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Home » Engineering and Maths » “We’re proud to be women in the STEM sector”

Two women with STEM careers reveal how they entered their respective industries, what it’s like to work in a male-dominated sector, and how to attract more women to STEM roles.

Louise McDonnell

Mechanical Engineer, RWE Generation UK, Pembroke Power Station

Louise has worked for RWE since 2006. She is currently part of a five-strong mechanical engineering team at Pembroke Power Station, one of the largest power stations of its kind in Europe.

“I don’t think people used to talk about ‘STEM’ when I was at school, but I certainly wasn’t made to feel as though I was studying boys’ subjects” she says.

“That only dawned on me when I was doing a degree in mechanical engineering with aeronautics. 10% of my fellow students were women!”

How has your STEM background helped in your role?

You do need a background in STEM to do what I do — although there are various routes into the industry.

I’ve worked with people who came in through the apprenticeship scheme, for instance. I came in via the graduate scheme and did placements all around the company.

What’s it like to work in a male-dominated industry?

Out of the 90 staff here, eight are women. Of those, only three are in technical roles. I haven’t had to deal with any issues, and I feel proud to be a female engineer.

Occasionally if I’m running a meeting, I might notice that eye contact is more prominent among the men. But once they understand your position, that changes.

How can more women be attracted into the industry?

I have two young boys, so we watch a LOT of CBeebies, and I’m impressed by how many strong female characters there are.

That’s important for children to see. Plus, parents have a huge role to play if children need help or encouragement with STEM subjects.

Why should women aspire to a STEM career?

It’s so varied. For example, mechanical engineering is needed in every industry — food, clothing, petrochemicals, energy, etc. Being a mechanical engineer is a ticket to everywhere.

Abhi Selvarajah

Freight Logistics Operator, RWE Supply & Trading

Abhi — part of a 15-strong team — has been a Freight Logistics Operator for 15 months. Her role is to manage the operation and optimisation of six ships in the RWE fleet.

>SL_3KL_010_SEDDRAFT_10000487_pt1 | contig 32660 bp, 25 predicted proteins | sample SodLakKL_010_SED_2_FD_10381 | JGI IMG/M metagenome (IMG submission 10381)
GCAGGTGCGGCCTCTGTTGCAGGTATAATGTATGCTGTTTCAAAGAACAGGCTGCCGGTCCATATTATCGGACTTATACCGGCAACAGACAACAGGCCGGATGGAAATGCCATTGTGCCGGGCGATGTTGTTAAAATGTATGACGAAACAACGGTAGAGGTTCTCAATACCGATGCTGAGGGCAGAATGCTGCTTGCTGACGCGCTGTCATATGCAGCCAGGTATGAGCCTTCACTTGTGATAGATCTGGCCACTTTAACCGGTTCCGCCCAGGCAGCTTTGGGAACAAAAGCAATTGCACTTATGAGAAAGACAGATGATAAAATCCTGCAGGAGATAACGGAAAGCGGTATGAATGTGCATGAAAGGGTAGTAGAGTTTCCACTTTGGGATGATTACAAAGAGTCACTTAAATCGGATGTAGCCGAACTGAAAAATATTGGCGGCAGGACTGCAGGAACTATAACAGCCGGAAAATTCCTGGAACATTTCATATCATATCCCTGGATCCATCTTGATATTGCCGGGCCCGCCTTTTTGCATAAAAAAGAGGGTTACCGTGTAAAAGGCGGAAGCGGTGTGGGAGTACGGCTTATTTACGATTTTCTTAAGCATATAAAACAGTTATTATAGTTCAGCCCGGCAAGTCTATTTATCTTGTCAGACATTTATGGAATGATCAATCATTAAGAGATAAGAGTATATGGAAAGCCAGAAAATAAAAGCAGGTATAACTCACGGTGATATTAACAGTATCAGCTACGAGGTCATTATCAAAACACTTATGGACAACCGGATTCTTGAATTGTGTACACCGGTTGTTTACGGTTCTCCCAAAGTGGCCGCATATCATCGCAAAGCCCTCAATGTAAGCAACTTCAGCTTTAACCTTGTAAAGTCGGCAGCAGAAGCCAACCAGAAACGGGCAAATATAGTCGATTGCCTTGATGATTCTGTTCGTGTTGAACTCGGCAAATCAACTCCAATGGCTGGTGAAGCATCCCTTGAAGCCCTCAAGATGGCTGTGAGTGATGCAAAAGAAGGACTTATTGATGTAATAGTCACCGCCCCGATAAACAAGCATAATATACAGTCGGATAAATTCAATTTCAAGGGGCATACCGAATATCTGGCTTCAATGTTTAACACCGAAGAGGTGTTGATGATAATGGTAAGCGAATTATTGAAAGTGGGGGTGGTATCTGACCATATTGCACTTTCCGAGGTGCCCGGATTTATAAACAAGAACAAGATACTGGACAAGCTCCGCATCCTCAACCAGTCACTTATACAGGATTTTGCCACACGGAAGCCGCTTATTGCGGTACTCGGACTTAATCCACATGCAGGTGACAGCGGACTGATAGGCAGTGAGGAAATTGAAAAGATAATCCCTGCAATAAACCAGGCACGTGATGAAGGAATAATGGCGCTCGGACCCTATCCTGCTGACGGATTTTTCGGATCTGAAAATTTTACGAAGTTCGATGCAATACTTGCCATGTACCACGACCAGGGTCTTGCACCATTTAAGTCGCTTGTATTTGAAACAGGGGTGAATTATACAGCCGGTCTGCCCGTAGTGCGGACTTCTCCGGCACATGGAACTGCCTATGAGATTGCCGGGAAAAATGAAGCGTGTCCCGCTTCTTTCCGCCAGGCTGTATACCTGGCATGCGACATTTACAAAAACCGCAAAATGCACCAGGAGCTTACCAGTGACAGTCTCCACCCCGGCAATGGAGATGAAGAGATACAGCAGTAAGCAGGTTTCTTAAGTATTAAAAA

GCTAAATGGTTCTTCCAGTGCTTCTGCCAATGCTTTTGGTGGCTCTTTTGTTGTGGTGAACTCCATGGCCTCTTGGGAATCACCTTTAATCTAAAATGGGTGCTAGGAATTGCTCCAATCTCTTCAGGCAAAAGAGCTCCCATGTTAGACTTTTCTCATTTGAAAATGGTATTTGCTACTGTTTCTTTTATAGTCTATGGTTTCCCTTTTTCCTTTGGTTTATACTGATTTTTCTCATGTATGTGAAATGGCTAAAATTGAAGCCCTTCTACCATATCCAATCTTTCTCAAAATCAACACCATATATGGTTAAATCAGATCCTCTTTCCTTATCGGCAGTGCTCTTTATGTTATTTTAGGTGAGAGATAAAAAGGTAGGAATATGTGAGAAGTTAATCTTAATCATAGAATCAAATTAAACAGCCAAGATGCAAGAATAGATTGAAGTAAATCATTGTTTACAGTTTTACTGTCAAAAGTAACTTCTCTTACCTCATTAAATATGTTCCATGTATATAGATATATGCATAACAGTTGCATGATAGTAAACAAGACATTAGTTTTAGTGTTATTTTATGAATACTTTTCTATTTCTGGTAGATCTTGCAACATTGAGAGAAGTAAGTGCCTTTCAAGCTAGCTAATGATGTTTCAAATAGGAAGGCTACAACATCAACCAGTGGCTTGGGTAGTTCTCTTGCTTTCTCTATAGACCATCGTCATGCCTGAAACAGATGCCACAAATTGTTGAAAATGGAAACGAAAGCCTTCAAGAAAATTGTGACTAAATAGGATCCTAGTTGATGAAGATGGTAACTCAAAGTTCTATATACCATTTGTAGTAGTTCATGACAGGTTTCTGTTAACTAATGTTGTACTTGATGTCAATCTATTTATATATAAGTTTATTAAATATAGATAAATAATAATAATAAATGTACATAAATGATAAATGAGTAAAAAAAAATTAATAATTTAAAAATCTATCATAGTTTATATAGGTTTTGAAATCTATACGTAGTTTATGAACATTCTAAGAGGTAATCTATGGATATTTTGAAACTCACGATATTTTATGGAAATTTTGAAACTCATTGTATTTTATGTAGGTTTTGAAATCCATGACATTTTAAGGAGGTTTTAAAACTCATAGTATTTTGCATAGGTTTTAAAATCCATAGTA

Abhi started her career with the company in a freight-related back office role. “Doing that job made me realise that I wanted to be on the frontlines managing ships and making decisions,” she says. “For example, does the ship need fuel? Does it need to carry cargo? Is it sailing at the right speed?”

She now aims to take shipping exams and become a more senior member of the team.

Can you chart your career development?

I took chemistry, maths, further maths and economics at A Level, and then did a finance degree.

After my second year at university I took a (non-freight) placement opportunity with RWE. That went well, and I was made aware that there would be a role for me with the company after graduation.

What’s it like to work in a male-dominated industry?

Some of the people I’m in contact with by phone or email obviously find it hard to understand that a woman is managing ships!

We do have to get more women into freight operation. Ultimately, though, I’m lucky because seven of us in my team are female, including my manager.

Do you feel you have to prove yourself more than a man does?

Yes, to a certain extent — although I want my work to speak for itself.

On the other hand, there are women in senior roles in the company, so I’ve never felt restricted in what I’m capable of achieving.

How important are female role models?

Every manager I’ve ever had at RWE has been a woman. In my placement year it was so important for me to work with a high-flying female. It made me realise the same opportunities she had would be open to me.

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